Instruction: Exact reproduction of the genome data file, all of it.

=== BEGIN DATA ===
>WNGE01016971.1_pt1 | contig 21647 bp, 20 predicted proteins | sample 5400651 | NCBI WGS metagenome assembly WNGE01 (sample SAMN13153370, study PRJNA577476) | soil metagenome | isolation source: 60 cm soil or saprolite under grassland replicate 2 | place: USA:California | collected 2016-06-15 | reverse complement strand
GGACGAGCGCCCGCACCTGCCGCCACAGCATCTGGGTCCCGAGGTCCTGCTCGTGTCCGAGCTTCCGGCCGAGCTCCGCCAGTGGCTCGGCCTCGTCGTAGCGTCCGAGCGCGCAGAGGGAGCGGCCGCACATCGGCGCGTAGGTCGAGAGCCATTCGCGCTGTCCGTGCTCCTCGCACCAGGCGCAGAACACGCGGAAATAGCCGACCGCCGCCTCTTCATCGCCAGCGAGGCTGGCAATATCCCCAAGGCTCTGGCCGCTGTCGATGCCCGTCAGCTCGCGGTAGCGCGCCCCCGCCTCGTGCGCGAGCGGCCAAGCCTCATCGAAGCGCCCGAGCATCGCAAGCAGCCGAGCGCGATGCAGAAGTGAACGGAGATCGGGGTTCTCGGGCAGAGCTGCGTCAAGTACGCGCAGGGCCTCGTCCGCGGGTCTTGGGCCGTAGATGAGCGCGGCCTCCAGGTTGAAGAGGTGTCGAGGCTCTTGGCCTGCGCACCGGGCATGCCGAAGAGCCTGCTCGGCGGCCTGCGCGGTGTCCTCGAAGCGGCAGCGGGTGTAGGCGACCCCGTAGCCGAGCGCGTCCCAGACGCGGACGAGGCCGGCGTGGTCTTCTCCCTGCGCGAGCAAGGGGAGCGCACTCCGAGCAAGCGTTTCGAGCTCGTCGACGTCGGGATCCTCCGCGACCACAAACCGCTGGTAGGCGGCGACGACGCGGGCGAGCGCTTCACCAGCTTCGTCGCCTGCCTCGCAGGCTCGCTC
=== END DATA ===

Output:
>WNGE01016971.1_pt1 | contig 21647 bp, 20 predicted proteins | sample 5400651 | NCBI WGS metagenome assembly WNGE01 (sample SAMN13153370, study PRJNA577476) | soil metagenome | isolation source: 60 cm soil or saprolite under grassland replicate 2 | place: USA:California | collected 2016-06-15 | reverse complement strand
GGACGAGCGCCCGCACCTGCCGCCACAGCATCTGGGTCCCGAGGTCCTGCTCGTGTCCGAGCTTCCGGCCGAGCTCCGCCAGTGGCTCGGCCTCGTCGTAGCGTCCGAGCGCGCAGAGGGAGCGGCCGCACATCGGCGCGTAGGTCGAGAGCCATTCGCGCTGTCCGTGCTCCTCGCACCAGGCGCAGAACACGCGGAAATAGCCGACCGCCGCCTCTTCATCGCCAGCGAGGCTGGCAATATCCCCAAGGCTCTGGCCGCTGTCGATGCCCGTCAGCTCGCGGTAGCGCGCCCCCGCCTCGTGCGCGAGCGGCCAAGCCTCATCGAAGCGCCCGAGCATCGCAAGCAGCCGAGCGCGATGCAGAAGTGAACGGAGATCGGGGTTCTCGGGCAGAGCTGCGTCAAGTACGCGCAGGGCCTCGTCCGCGGGTCTTGGGCCGTAGATGAGCGCGGCCTCCAGGTTGAAGAGGTGTCGAGGCTCTTGGCCTGCGCACCGGGCATGCCGAAGAGCCTGCTCGGCGGCCTGCGCGGTGTCCTCGAAGCGGCAGCGGGTGTAGGCGACCCCGTAGCCGAGCGCGTCCCAGACGCGGACGAGGCCGGCGTGGTCTTCTCCCTGCGCGAGCAAGGGGAGCGCACTCCGAGCAAGCGTTTCGAGCTCGTCGACGTCGGGATCCTCCGCGACCACAAACCGCTGGTAGGCGGCGACGACGCGGGCGAGCGCTTCACCAGCTTCGTCGCCTGCCTCGCAGGCTCGCTC